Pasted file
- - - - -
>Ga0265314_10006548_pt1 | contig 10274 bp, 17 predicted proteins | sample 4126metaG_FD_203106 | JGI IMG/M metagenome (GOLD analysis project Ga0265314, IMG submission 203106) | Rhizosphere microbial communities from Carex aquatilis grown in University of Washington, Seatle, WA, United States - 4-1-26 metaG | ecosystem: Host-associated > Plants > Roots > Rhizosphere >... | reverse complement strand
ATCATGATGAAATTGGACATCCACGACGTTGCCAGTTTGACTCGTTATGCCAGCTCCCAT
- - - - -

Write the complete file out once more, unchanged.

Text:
>Ga0265314_10006548_pt1 | contig 10274 bp, 17 predicted proteins | sample 4126metaG_FD_203106 | JGI IMG/M metagenome (GOLD analysis project Ga0265314, IMG submission 203106) | Rhizosphere microbial communities from Carex aquatilis grown in University of Washington, Seatle, WA, United States - 4-1-26 metaG | ecosystem: Host-associated > Plants > Roots > Rhizosphere >... | reverse complement strand
ATCATGATGAAATTGGACATCCACGACGTTGCCAGTTTGACTCGTTATGCCAGCTCCCAT